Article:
Savage new Audi R8 must take on the Porsche 911, Mercedes-Benz AMG GT and McLaren 570S.

Audi R8

Audi likes to refer to the R8 is its ‘hero car’. It’s the range topper that stops people in their tracks, and helps convince them that an Audi is the car for them, even if they end up buying an A3.

This second generation car is genuinely all-new. There’s an aluminium chassis, as before, but this time the alloy is abutted with structural carbon fibre sections that help bring the weight down. Power is from a revised 5.2-litre V10, with either 540hp, or 610hp in the R8 V10 Plus.

The 4.2 V8 of the earlier R8s has gone, but there will be an all-electric version in the future. The R8 e-tron promises a range of up to 280 miles with performance close to that of the V10.

2_Audi_R8_2016

There’s more than a notional link to Lamborghini’s recent £180,000 Huracan here; the V10 engine is all-but identical. Which means, surely, that with the technology Audi throws at the R8, it has to be at least as good, doesn’t it?

And for a full-blooded supercar, the R8 seems pretty fair value. The V10 is £119,500, the V10 Plus, with its extra power, large fixed rear wing and ceramic brakes, £134,500. Obviously, being an Audi, you still have to pay extra for things that are standard on a £10k Kia, like cruise control or an ashtray. Some things never change.

5_Audi_R8_2016

Audi R8 V10 Plus: On the road

Forget the performance figures for the moment, and consider this. The R8 is one of the last remaining mid-engined supercars that is neither turbocharged nor supercharged. That’s important, because naturally aspirated cars sound better, and the R8 V10 Plus sounds simply gorgeous.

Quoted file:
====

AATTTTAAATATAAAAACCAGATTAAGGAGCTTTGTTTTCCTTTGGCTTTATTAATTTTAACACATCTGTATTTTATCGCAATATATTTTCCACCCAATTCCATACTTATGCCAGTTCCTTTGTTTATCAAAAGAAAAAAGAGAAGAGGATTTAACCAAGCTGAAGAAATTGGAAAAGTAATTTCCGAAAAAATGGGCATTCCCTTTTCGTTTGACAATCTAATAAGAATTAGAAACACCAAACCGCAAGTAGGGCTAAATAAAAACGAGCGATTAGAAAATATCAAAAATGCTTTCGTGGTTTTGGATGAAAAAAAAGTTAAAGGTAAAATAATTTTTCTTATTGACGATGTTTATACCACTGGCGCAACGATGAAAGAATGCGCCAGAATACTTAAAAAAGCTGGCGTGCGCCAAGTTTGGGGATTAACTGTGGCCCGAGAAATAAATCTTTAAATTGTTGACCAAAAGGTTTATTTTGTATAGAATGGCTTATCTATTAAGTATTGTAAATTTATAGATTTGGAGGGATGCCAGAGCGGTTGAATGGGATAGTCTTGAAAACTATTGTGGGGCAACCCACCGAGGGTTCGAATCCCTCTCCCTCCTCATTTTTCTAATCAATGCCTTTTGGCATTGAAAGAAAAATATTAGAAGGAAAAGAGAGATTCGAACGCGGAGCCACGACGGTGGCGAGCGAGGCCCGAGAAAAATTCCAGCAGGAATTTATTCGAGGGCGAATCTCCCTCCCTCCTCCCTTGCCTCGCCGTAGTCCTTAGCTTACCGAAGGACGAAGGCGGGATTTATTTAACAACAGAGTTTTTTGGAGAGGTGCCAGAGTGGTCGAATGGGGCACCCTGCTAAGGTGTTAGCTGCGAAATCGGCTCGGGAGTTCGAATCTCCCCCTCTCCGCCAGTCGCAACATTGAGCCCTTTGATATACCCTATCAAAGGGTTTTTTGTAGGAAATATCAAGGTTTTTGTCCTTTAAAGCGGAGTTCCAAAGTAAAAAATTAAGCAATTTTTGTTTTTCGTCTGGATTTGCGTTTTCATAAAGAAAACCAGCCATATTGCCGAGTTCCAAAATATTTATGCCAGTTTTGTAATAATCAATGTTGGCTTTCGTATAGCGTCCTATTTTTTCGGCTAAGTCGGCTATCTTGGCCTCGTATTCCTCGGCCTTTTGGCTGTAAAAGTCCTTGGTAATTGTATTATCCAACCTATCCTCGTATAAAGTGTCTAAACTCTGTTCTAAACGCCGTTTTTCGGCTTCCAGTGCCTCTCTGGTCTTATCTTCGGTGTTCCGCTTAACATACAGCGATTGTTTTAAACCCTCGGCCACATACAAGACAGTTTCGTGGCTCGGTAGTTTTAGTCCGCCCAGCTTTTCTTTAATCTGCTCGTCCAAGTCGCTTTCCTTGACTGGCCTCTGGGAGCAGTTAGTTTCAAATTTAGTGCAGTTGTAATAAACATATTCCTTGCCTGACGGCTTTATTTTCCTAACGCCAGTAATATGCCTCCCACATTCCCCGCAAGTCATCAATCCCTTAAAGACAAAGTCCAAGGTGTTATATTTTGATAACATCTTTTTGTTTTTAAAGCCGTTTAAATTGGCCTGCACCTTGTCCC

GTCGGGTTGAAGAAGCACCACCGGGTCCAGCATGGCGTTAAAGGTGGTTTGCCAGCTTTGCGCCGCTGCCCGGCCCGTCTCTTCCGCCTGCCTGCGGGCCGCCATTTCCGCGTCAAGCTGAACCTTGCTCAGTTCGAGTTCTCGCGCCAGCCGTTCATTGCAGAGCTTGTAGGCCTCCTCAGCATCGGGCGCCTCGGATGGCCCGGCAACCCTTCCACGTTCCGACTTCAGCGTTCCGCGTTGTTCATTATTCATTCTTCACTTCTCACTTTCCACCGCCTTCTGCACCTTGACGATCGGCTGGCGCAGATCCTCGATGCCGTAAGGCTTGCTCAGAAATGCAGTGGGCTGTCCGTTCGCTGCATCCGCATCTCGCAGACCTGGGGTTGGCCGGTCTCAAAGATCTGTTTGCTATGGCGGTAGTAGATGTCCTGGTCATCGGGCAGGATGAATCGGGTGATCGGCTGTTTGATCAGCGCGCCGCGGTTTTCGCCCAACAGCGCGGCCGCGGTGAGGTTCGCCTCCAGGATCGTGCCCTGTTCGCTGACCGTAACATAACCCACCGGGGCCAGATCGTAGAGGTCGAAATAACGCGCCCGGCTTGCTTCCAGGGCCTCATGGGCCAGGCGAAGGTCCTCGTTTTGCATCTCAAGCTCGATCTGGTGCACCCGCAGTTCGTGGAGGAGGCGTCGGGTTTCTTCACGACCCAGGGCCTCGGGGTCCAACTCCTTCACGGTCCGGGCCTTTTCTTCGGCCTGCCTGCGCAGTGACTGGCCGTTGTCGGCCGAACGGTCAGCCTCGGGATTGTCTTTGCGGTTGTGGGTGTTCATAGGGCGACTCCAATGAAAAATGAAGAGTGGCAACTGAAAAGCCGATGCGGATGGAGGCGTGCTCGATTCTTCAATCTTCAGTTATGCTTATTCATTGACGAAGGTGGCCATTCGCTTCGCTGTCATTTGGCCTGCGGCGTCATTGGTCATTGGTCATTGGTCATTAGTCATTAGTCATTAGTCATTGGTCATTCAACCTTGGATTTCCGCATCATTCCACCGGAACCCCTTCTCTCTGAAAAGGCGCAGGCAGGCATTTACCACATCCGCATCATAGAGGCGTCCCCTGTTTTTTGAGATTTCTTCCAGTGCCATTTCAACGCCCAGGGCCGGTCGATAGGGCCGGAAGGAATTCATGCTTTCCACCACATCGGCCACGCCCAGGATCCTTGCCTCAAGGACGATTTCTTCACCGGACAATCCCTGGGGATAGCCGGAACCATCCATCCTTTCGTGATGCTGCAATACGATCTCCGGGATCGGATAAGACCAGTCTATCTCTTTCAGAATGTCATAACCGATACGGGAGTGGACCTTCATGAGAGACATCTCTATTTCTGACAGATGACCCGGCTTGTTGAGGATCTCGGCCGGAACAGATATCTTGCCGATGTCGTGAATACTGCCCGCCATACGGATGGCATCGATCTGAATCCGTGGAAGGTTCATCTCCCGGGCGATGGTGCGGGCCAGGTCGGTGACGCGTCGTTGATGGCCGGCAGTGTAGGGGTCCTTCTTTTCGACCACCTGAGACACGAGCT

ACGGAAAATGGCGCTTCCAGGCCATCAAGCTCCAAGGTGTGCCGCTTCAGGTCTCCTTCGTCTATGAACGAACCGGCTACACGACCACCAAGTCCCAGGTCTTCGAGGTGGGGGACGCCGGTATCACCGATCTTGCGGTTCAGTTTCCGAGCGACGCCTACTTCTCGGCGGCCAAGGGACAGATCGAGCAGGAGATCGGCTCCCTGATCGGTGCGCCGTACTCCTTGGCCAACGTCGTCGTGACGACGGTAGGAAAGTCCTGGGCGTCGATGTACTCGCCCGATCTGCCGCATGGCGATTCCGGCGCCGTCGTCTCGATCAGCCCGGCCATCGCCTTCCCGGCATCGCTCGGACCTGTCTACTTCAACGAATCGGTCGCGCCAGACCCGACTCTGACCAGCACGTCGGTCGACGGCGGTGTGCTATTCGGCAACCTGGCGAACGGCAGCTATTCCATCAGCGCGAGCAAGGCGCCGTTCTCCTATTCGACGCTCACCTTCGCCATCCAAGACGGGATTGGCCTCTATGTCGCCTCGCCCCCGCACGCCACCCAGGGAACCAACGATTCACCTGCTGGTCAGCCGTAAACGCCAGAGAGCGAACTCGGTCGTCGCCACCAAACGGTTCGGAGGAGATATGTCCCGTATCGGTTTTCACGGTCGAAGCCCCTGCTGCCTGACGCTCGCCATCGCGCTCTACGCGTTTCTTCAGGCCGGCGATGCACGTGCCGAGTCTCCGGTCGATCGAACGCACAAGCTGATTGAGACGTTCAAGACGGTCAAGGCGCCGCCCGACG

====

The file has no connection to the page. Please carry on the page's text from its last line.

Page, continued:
It’s a benign tourer when you need it, burbling along, the gears shifting smoothly with a delightful variation in sound levels to accompany each change. Then, with the oh-so-necessary sports exhaust system, you can switch into crackle-and-pop mode for extra aural fun.

All of this can take place at sane driving speeds, which is great when you can’t make use of the acceleration to 62mph of 3.2 seconds, or the 205mph top speed. But stick the shift lever into Sport, select Dynamic on the steering wheel button, and all hell breaks loose.

The first time you floor the throttle could even be alarming. There’s a short but perceptible pause, while the transmission decides it needs to shift down two, three, even four gears, then a wall of noise and acceleration as the R8 lunges forward towards the horizon. It’s not quite the civilised approach we were expecting from this Audi.

3_Audi_R8_2016

The better way is to treat the R8 with a bit more respect, feed the throttle in less dramatically and then enjoy what is a still a very rapid machine. There’s much to play with, control-wise, too, with settings for comfort and dynamic driving modes, plus an extra Performance setting on the V10 Plus. These change the parameters for steering, transmission, exhaust flaps and more.

My major quibble is with the paddle shifts. They are so seductive to use that, even in auto, it’s nice to slip down a gear or two as you approach a roundabout or tight bend. Trouble is, it’s then stuck in manual mode forever more, unless you knock it back to auto. Cheaper Audis do this for you. I much prefer that logic.

Should you choose, you can appear like a Le Mans star and your passenger won’t even notice. Stick the R8 into Sport mode and the automatic transmission quick-shifts up and down the gears with a professional sounding blip of the throttle that makes you look like a pro.